Short maxims are as good as a sharp stick. Here's some of my favourites.
- Civil Procedure is intended to reveal the truth. Defendants use it to hide the truth.
- Class actions legislation doesn’t create new causes of action, judges do.
- The law of negligence is “love thy neighbour”. Contracts and trusts is “thy will by done”.
- Lawyering is the art of adding and subtracting words.
- All answers to arguments against certification are in The Class Actions Act. All arguments against certification aren’t.
- “common question” is not “same answer”.
- There is no “plaintiff class”. Class members are not plaintiffs. A class is not a legal entity.
- There’s no “class counsel”. That’s American. In Canada, the representative plaintiff represents class members, and a lawyer represents the representative plaintiff.
- In Morguard, LaForest J. expanded the jurisdiction of provincial courts. Defendants use Morguard to restrict it.
- The “real and substantial connection” test is neither “real” nor “substantial”.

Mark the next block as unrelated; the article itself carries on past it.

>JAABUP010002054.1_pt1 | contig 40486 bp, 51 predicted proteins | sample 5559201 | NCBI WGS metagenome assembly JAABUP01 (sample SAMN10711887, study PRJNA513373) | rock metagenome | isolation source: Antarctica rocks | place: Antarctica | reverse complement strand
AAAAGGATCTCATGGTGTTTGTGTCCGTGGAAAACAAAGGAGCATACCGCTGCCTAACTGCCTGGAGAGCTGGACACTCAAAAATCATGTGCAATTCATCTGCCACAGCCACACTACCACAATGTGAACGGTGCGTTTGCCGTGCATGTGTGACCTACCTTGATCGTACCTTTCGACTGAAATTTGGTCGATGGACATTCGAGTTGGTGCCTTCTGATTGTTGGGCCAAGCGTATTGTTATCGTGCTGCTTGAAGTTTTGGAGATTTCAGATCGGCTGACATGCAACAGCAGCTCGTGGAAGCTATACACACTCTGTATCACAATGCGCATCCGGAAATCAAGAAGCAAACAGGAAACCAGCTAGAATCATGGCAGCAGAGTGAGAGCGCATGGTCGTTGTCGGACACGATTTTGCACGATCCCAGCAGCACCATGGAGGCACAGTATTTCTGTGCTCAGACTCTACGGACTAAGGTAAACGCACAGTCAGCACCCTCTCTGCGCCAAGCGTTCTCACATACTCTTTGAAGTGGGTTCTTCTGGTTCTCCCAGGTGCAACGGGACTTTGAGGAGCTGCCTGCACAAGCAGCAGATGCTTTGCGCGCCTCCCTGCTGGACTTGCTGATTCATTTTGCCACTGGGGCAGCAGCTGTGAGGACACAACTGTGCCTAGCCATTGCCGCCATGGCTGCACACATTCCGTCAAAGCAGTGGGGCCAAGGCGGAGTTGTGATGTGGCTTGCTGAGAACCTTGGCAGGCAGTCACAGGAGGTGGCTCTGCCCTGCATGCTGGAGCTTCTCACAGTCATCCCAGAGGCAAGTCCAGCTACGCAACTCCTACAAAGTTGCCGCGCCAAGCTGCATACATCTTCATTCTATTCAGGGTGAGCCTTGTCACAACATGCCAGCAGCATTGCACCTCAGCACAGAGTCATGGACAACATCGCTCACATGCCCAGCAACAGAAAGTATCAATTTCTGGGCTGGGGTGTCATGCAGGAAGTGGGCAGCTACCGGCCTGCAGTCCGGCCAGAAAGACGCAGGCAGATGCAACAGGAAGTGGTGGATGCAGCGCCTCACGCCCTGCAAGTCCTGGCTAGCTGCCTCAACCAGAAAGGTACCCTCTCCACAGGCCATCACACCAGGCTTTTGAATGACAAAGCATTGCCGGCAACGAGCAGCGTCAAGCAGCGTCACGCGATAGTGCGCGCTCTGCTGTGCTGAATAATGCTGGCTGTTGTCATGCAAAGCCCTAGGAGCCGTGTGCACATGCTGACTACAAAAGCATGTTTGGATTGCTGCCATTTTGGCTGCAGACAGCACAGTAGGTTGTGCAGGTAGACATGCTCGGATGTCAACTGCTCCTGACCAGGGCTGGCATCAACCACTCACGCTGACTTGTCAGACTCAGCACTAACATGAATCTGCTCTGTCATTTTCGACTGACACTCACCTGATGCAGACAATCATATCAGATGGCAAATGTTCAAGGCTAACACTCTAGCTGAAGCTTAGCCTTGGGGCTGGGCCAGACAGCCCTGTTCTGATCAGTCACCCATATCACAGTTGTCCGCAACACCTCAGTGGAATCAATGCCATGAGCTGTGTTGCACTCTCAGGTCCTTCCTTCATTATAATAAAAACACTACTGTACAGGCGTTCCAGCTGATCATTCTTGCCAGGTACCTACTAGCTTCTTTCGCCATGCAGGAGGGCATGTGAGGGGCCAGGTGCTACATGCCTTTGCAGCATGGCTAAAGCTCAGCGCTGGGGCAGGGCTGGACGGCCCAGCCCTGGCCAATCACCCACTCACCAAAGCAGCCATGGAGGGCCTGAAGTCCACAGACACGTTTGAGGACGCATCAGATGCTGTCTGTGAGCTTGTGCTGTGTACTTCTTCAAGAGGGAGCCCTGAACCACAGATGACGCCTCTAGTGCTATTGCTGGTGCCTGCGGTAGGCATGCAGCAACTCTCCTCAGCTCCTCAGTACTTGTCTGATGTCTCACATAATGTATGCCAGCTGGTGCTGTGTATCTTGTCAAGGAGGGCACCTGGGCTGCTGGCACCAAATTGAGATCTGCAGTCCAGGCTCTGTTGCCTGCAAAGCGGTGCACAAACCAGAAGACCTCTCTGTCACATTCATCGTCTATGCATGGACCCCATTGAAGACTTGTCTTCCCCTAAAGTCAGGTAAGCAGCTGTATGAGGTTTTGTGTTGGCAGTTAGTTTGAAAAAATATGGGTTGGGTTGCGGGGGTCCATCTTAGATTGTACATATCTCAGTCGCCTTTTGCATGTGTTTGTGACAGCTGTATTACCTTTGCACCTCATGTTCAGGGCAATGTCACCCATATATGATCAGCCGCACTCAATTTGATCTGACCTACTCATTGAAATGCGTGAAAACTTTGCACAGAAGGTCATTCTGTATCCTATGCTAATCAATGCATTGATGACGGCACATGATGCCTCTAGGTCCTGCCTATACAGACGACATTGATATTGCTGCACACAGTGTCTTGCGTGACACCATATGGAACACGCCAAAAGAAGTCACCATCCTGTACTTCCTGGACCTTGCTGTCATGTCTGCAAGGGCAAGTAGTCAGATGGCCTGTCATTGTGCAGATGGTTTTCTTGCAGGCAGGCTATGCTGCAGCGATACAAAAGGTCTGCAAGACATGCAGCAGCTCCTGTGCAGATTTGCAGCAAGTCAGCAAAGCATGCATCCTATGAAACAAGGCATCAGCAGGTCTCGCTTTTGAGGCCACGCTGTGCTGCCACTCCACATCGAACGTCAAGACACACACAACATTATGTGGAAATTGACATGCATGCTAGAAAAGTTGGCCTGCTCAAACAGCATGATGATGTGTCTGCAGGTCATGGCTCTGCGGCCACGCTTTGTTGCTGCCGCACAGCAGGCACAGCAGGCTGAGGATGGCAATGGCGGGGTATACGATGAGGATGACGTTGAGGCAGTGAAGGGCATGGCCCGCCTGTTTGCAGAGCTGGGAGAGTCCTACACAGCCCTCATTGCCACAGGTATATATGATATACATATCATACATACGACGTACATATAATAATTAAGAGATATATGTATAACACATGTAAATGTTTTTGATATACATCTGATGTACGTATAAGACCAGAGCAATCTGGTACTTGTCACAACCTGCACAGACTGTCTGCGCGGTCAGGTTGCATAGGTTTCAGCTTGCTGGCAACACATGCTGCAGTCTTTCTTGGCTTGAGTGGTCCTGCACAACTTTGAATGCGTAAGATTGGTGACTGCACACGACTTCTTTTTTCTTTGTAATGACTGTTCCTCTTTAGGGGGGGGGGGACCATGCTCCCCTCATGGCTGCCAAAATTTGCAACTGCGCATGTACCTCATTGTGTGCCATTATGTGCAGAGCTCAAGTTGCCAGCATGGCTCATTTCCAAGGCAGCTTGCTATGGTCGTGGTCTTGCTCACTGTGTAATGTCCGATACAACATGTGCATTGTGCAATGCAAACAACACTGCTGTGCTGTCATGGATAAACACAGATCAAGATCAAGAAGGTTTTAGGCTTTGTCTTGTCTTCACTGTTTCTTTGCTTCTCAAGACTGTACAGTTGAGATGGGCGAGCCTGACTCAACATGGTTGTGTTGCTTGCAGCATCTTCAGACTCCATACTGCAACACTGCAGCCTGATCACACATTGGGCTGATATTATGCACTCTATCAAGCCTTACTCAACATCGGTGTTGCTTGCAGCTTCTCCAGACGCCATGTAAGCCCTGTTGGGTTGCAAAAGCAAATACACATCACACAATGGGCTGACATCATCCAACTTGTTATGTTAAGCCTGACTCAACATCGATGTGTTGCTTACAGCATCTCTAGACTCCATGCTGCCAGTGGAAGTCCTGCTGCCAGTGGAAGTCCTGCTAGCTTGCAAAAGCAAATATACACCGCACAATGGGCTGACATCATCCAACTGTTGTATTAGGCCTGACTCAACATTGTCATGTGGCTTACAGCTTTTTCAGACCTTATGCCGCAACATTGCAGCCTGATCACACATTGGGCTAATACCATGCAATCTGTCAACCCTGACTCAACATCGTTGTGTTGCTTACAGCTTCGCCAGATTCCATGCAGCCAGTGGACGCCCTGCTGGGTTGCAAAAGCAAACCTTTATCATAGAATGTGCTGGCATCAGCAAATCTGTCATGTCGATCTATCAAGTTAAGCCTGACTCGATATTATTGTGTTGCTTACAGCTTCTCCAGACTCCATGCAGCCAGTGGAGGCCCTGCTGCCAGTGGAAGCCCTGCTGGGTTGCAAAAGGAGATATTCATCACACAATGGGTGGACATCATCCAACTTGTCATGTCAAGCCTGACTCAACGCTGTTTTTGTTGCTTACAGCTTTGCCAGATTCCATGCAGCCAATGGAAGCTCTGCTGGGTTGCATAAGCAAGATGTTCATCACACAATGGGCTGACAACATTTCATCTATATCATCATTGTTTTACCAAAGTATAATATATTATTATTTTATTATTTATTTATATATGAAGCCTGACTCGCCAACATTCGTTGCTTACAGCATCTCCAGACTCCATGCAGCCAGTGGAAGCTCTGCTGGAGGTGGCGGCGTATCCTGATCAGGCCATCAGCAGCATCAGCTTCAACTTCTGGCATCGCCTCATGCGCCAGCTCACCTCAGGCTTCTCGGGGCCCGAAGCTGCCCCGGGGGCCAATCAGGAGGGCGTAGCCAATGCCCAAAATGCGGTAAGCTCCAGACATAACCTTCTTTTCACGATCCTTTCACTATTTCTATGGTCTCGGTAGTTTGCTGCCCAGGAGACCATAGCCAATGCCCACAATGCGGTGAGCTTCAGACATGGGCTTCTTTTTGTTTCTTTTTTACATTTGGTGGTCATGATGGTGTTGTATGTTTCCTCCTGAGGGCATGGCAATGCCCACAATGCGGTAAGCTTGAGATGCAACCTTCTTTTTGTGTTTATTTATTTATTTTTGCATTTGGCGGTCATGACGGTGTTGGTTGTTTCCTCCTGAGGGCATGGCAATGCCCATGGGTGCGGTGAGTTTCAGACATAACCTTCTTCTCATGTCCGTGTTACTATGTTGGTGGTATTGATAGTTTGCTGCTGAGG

- Not all individual issues require individual participation.
- “possible” is not “preferable”
- “presence” is not “predominance”
- The best quotes are between two pages of the transcript.
Here are a few for the defence bar to enjoy.
- If the facts ain't on your side, argue the law. If the law ain't, argue the facts. If you can't win on the law or facts, impugn the conduct of plaintiff’s counsel. Better yet, do that anyway.
- If you can’t beat the case the plaintiffs propose, argue against one they didn’t. Where possible, make it misrepresentation.
- “liability” is the worst of words. Exploit the ambiguity of “liability”.
- Liberally employ “ism” and “ity” to turn simple words into sophisticated legal doctrines.